17 Things People With Chronic Pain Are Tired Of Hearing
Yep, it's real. And nope, sorry, you can't buy my drugs!
Almost seven years ago, a work injury left me with a nasty disability called "Reflex Sympathetic Dystrophy," aka R.S.D. The short version is that all the nerves from the shoulder to the fingertips of my (once) dominant hand and arm now misinterpret everything as pain.
Pain is a constant in my life; it's just a question of how bad it will be on any given day. There are some things that I know will make it worse, such as being touched, the weather, abrupt temperature changes, and stress, but there are also times where it flares up for no reason. There's no preventing it, no real control of it, no cure for it.
One thing I didn't count on, however, is how often I have to field insensitive comments from people who probably mean well, but just don't understand the nature of my illness.
Here are a few things I really wish I never had to hear again:
1. "Is it contagious?"
2. "What do you mean you can't work? You could do something."
3. "Must be nice to not have to work!"
4. "At least you get good drugs."
5. "Do you have extra meds? Can I buy some?"
6. "It can't be that bad."
7. "Do you get disability payments? How much money did you get?"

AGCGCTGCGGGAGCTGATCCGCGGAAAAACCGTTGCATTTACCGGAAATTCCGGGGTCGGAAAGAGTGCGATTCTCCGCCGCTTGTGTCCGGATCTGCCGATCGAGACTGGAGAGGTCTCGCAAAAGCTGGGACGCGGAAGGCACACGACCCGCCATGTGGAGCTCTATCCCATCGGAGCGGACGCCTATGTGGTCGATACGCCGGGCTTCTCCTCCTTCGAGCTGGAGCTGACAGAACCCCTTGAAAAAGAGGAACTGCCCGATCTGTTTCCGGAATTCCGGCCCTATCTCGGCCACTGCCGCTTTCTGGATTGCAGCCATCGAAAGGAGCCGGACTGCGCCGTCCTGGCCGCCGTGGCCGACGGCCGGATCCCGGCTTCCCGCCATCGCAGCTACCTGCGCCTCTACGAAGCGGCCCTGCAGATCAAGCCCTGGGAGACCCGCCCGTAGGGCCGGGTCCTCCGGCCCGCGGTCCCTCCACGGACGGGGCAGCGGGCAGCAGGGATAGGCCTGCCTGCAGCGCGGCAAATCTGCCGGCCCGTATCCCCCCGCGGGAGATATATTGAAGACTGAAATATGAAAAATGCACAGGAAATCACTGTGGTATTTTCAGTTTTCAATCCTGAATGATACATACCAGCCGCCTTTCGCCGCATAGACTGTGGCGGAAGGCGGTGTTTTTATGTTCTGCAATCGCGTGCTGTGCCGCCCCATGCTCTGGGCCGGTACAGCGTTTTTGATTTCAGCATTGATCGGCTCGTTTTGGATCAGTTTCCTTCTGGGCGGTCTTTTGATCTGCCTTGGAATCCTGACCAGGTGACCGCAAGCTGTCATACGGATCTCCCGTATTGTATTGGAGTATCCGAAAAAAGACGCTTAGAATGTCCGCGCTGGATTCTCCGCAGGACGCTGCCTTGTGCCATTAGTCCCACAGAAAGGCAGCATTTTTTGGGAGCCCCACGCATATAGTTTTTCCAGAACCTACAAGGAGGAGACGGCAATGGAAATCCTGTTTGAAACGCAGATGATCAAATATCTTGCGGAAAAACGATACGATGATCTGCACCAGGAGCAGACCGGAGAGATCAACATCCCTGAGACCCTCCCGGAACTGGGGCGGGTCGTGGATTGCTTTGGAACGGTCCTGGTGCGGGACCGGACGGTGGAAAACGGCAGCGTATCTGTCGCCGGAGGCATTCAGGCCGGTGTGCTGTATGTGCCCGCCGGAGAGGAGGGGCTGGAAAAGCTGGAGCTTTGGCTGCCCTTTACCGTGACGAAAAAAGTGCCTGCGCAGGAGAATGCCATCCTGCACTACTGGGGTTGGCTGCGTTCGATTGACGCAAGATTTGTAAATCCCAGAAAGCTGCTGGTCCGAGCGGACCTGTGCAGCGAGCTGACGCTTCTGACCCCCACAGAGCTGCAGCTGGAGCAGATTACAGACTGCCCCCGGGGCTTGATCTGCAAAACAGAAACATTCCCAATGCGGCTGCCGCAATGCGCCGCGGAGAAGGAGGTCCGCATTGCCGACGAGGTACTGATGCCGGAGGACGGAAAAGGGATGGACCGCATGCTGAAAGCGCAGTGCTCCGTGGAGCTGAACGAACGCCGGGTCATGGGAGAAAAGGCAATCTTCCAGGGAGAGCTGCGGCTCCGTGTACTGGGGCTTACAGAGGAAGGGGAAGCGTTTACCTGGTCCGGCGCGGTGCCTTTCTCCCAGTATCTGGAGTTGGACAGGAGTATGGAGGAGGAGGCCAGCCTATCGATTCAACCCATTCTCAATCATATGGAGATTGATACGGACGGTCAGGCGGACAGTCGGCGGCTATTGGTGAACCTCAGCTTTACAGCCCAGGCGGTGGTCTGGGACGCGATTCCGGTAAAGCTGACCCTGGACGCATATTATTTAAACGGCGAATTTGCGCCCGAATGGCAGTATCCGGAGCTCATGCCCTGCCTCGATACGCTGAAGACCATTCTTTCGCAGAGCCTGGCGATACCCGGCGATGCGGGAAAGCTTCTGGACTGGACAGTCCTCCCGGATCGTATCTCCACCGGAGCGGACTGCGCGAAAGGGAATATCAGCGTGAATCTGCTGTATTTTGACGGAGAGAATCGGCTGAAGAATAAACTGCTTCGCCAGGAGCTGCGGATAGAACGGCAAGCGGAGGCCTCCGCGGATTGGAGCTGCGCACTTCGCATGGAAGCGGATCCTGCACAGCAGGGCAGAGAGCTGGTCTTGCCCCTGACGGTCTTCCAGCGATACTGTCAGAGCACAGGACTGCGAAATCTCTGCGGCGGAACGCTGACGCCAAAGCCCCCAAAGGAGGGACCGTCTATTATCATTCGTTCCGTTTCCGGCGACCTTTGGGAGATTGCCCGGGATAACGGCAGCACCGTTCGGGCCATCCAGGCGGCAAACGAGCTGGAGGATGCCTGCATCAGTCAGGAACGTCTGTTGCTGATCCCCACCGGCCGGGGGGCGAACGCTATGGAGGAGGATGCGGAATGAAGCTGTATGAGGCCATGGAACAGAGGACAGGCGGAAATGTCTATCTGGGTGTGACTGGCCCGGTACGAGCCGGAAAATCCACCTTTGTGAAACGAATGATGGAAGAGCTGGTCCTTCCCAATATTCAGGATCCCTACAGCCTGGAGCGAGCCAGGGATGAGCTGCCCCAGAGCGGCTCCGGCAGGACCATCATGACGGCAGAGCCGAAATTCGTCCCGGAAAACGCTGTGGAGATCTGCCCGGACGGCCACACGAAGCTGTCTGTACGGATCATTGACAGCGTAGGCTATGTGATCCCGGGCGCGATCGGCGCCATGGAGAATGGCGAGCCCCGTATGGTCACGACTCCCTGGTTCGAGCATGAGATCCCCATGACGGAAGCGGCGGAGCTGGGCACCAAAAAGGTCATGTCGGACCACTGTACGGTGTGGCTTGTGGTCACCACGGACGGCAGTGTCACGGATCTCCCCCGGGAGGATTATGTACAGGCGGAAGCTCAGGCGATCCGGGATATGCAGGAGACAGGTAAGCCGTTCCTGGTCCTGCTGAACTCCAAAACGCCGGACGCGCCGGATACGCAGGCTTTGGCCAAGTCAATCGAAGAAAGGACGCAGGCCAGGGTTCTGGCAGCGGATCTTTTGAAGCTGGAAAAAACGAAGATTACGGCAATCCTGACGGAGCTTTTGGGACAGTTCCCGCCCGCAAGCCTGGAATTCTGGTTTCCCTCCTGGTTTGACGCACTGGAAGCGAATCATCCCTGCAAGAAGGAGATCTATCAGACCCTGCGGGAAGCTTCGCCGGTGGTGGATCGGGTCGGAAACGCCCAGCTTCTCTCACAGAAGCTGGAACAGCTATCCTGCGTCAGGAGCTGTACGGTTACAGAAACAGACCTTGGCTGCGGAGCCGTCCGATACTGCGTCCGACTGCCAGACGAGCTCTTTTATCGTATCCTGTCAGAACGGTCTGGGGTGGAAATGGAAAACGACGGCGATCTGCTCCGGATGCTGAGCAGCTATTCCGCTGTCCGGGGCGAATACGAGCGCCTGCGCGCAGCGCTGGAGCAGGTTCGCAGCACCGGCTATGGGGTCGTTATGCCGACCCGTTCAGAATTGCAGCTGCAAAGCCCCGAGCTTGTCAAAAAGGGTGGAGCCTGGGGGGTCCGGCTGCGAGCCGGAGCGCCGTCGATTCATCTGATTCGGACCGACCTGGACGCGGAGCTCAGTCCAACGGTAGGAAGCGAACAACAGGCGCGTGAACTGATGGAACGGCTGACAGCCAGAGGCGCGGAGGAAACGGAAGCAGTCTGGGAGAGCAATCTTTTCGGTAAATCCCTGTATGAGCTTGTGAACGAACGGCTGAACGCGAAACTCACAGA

8. "Your poor kids!"
9. "Your poor husband!"
10. "I know just how you feel! I broke a finger once!"
11. "Essential oils would probably fix it."
12. "Have you tried massage therapy / chiropractor / acupunture?"
13. "Have you tried [insert herbal supplements here]? It'll CURE you!"
14. "I have a whole church praying for you! You just don't have enough faith!"
15. "I thought you'd be better by now."
16. "But you don't look disabled."
17. "I couldn't live like that. I'd kill myself first."
I'm not asking for special treatment, or for anyone to kiss my butt.
And it's okay to ask questions when you'd really like to know more about my experience. All I'm asking is for folks to use a bit of common sense, a filter, and not assume that because I have a disability, I owe them explainations, details of my medical history, or a tour of my private life.